For its part, DoD told GAO it simply did what Congress ordered it to do, both when it came to calculating the BAH reductions and the reimbursements to housing companies. But Defense officials told GAO reviewers it does make some sense to peg the BAH reductions to a nationwide, fixed dollar figure.

According to the report, “DoD noted [that[ implementing reductions in this way is equitable, because it ensures that the amount of the reduction (i.e., the amount that comes ‘out of pocket’ from servicemembers’ total compensation) is the same across any given pay grade and dependency status, regardless of where in the United States a servicemember is stationed.” —JS

Air Force readies civilian career development

The Department of the Air Force is offering more than 30 educational development programs for civilian employees for the 2022 cycle.

The programs prepare civilian Air Force and Space Force workers for the demands of their job and enrich their resumes. The courses range from leadership to academic pursuits.

“Civilian force development came about as a way for the department of the Air Force to invest in people and actively demonstrate a commitment to deliberately developing our civilian workforce,” Jana Ramon, an Air Force Personnel Center human resources specialist told Federal News Network. “We rely on military and civilian leaders to have the right competencies to accomplish the mission and win any high end fight. Leading in an ever changing environment is going to require critical thinking and strategic leadership skills. The courses that we offer help hone these skills and prepare our civilian leaders to work shoulder to shoulder with those military counterparts to ensure continuity of operations.”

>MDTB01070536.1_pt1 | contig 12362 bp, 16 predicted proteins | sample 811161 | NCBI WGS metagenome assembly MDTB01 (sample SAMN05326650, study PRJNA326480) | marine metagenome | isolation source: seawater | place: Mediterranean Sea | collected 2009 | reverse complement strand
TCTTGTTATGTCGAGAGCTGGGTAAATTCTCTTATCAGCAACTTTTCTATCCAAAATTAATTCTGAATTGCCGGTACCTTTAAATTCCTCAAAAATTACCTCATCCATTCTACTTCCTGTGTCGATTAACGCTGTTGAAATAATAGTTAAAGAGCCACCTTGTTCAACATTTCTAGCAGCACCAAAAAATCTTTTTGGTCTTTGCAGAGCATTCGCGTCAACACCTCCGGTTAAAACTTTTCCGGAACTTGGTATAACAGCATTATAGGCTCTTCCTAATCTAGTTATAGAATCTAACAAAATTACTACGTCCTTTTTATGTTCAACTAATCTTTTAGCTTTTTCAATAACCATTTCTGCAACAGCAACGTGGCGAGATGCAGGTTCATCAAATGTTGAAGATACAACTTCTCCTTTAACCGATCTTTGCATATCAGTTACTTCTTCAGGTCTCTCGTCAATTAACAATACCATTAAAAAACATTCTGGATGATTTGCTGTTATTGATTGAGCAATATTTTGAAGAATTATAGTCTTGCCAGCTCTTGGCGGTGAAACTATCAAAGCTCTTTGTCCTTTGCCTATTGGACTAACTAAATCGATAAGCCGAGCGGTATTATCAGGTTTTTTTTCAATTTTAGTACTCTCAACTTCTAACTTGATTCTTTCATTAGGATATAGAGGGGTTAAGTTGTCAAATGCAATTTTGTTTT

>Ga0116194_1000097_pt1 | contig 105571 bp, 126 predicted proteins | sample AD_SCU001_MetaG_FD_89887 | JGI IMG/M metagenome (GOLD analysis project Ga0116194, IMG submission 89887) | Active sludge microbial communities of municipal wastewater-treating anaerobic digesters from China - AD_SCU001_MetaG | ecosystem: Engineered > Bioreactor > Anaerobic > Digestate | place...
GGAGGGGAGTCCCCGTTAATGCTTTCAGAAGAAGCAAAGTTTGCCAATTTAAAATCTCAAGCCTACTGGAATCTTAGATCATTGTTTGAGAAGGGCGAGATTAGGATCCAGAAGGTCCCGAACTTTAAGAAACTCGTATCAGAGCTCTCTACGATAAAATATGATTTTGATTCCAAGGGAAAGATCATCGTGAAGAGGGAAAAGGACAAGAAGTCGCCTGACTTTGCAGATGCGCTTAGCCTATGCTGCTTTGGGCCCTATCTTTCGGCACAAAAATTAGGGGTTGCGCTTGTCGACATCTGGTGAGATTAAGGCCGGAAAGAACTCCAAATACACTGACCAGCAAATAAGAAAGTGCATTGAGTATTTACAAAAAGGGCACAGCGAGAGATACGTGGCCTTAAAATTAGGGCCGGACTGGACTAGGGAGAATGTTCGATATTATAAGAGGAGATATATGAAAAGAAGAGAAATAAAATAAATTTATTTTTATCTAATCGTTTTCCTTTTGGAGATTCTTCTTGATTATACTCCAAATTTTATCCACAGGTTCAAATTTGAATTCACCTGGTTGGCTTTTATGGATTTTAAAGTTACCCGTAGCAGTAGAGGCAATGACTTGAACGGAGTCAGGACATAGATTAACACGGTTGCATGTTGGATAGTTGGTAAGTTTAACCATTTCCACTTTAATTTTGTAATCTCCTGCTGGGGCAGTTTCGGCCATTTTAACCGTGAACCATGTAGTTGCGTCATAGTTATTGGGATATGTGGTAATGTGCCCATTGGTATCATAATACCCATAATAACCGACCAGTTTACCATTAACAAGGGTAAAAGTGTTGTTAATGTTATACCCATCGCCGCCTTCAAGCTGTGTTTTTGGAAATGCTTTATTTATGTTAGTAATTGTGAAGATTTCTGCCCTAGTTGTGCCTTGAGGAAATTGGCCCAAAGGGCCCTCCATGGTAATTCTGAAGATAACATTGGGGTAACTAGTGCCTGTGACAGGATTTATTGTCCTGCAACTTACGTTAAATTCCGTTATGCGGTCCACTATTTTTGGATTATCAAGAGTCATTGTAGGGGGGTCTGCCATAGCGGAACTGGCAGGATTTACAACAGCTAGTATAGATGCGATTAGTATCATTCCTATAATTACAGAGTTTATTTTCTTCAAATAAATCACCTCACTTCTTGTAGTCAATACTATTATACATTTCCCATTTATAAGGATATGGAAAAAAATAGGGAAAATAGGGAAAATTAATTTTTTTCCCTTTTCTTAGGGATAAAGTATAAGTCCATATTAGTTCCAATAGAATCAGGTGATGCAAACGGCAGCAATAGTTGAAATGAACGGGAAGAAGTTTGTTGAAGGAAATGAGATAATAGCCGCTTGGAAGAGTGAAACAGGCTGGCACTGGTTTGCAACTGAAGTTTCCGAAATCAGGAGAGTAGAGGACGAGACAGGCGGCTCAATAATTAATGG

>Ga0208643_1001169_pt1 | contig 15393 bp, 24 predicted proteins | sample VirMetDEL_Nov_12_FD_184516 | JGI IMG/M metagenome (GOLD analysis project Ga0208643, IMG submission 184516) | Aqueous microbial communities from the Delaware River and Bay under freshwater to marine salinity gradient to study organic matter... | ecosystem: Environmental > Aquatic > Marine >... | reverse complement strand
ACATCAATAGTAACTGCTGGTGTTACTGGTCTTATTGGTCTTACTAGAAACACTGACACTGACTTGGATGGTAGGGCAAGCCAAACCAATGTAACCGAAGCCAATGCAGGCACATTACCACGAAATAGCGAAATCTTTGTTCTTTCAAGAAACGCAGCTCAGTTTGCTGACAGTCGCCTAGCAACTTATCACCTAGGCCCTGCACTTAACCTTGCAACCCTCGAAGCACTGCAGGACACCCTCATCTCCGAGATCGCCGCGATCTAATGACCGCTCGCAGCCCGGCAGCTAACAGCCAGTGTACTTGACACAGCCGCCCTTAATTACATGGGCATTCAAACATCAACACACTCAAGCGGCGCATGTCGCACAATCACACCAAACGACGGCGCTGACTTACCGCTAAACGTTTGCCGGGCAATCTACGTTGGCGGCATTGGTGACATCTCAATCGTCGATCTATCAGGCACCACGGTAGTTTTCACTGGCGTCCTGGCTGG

The courses civilians can apply for are sometimes made for military service members or may be taught in a more casual setting like the National Defense University.

“Participation in developmental programs positively impacts retention and is one of the ways the department invests in its people,” Becky Venters, chief of the Civilian Leadership Development Program said.

The courses are broken into four subject areas: Developmental education, academic/fellowships, leadership seminars and experiential assignments.

“The experiential assignments are more of the on-the-job-type development still at an enterprise leadership perspective,” said Craig Pearson, the Air Force Civilian Strategic Leader Program manager. “The intent is still the same, to try to find that right person at the right time to develop those competencies, to increase the professional development and accomplish the mission. Those who are interested in these developmental experiential assignments have to first apply to the program — it’s competitive.”

Those interested for all the programs must send in their applications by Feb. 26. — SM